Tue 9-July-2024

The daily struggles of life under attack

Monday 8-July-2024

I yearn for the life I used to lead before this genocide. War transcends mere bombings, missiles and destruction; it encompasses economic, social, environmental and psychological devastation.

I’ve lost touch with my sense of womanhood, feeling much older than my years. Even my appearance reflects this.

My daily routine, previously centered around caring for my children, making breakfast, ensuring they got to school before starting my work, has been completely shattered.

I’ve forgotten the simplicity of life before the war, including my food preferences and principles for raising my children. Every day, I eagerly await the moment I can return home and reclaim my former lifestyle.

I long for the simple pleasure of sitting on my bed with my kids after a shower. Now, even having a shower is hard work. Securing warm water requires gathering wood from specific locations after fetching water from distant sources.

Eight months have elapsed without electricity. Before the genocide, we were accustomed to eight hours of power daily. However, since then, Israeli forces have targeted Gaza’s only power plant as well as solar panels across the Gaza Strip. I’ve regressed to washing clothes by hand, cooking and baking over firewood. There are shortages of gas, fuel and flour.

The washing machines and refrigerators in those houses that have not been reduced to rubble serve as mere decorations or, in some cases, a sanctuary for children during their games of hide-and-seek.

Even basic activities such as charging our phones or connecting to the internet have turned into monumental challenges. We traverse long distances to find working solar panels.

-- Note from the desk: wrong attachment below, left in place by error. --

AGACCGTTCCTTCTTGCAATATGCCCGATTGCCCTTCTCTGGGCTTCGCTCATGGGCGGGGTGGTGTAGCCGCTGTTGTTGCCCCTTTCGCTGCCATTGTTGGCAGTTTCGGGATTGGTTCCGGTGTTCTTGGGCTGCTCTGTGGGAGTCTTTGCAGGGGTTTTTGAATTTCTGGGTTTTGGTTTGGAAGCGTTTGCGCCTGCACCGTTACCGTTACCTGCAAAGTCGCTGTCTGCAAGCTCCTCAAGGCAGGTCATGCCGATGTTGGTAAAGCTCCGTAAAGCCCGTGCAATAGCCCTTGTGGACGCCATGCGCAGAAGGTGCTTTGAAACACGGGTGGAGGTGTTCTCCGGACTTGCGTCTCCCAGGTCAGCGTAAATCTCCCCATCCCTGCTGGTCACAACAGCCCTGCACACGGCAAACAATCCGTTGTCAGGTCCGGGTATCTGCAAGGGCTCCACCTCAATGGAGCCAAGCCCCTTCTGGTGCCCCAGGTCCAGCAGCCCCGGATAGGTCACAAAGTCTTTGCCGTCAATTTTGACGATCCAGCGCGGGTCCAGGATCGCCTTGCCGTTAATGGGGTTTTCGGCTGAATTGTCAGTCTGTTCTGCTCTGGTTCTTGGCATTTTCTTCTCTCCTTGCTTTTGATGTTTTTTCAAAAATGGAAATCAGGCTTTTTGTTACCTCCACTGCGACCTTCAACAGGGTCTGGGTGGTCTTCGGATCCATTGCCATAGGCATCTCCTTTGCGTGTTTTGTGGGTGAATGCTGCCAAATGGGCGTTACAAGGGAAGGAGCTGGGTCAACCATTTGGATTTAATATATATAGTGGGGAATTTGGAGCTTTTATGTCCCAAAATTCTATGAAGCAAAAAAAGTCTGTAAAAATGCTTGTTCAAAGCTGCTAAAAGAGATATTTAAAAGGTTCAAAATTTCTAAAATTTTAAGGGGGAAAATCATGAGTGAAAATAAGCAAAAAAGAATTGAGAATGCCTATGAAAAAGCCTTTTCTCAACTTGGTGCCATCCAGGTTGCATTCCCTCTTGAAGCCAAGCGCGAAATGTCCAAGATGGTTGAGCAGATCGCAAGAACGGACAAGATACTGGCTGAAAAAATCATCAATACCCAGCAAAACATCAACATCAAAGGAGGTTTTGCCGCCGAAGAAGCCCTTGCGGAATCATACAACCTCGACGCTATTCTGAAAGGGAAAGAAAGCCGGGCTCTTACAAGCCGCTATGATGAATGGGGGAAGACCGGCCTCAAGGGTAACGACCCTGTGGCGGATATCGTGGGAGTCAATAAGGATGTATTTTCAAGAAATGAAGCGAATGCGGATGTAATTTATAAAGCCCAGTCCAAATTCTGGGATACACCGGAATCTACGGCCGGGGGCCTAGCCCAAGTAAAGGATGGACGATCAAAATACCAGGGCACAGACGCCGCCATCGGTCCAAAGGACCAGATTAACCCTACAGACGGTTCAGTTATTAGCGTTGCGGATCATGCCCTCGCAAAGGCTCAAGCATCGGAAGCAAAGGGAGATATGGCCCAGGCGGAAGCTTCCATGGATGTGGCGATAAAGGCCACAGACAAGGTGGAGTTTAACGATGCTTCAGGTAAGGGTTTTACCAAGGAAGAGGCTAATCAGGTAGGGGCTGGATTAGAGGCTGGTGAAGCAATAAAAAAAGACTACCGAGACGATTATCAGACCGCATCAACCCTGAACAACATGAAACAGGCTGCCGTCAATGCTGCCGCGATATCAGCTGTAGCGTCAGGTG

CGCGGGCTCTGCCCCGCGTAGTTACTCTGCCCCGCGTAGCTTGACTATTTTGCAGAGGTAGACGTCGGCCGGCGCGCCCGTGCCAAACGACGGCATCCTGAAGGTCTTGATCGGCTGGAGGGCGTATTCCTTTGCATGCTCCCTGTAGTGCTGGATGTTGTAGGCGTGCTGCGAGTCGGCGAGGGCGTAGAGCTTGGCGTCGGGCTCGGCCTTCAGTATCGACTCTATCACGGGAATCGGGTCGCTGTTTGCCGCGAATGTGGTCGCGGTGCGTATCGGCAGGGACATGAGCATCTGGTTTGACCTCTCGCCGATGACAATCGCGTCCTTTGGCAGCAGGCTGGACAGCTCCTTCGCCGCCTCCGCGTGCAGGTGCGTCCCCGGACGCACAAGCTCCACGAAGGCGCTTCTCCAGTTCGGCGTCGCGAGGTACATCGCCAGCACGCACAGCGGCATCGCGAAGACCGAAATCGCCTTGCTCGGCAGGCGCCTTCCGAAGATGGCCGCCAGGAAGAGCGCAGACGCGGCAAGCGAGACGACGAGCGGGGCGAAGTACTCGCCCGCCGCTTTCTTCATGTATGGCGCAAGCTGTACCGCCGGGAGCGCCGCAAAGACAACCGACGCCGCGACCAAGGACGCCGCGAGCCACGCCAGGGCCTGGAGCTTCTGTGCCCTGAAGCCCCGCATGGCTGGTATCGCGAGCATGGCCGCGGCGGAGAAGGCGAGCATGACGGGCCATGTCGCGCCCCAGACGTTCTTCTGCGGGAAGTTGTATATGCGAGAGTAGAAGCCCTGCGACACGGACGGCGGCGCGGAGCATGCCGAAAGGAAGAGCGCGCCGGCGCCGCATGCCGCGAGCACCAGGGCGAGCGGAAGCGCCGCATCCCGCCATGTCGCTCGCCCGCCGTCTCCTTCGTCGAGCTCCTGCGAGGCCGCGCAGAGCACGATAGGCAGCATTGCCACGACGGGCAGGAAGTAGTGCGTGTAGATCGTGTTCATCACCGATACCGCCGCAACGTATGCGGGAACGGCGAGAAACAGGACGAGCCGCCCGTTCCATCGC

Life in makeshift tents and crowded schools lacks even the most basic necessities. Days can pass without access to clean drinking water. We try to avoid unhygienic public bathrooms where queues are interminable.

An ordinary day
My children have suffered immensely during the war. They’ve had gastrointestinal issues and diarrhea due to displacement and unsanitary conditions. We’ve all lost weight since nutritious food is scarce.

My children used to enjoy eggs every morning. However, for prolonged periods, eggs were simply unavailable in the markets. When they finally became available again, they were very expensive and often spoiled.

The lack of meat and chicken has led us to depend on canned food, marking a significant change from our diet before the war.

Both my husband, a software engineer, and I, a writer and translator, have lost our jobs and livelihoods due to the internet blackout. We used to work from home with high-speed internet, which allowed me to work from my bed and quickly perform my tasks.

The war has deprived my children of their playtime and weekly visits to their grandfather’s house. Every Friday, they used to go to his house, where there was a garden, a swing and lemon, olive, orange and guava trees.

They used to gather with their cousins, play in the sand, have fun, water the trees and eat their fruit.

Israeli warplanes targeted their grandfather’s house in Beit Hanoun, leaving nothing for the children to do there now, except gather firewood. Just like that, their childhood disappeared and their games vanished. All they care about is for this genocide to end.

Playgrounds and family gatherings are replaced by the harsh realities of displacement and scarcity.

I pray for an ordinary day spent with my children at home. Yet, in Gaza City, a city plagued by perpetual conflict, the pursuit of normalcy remains an elusive dream.

-Iman Abo Qamar is a content writer and translator in the Gaza Strip. Her article appeared in The Electronic Intifada.

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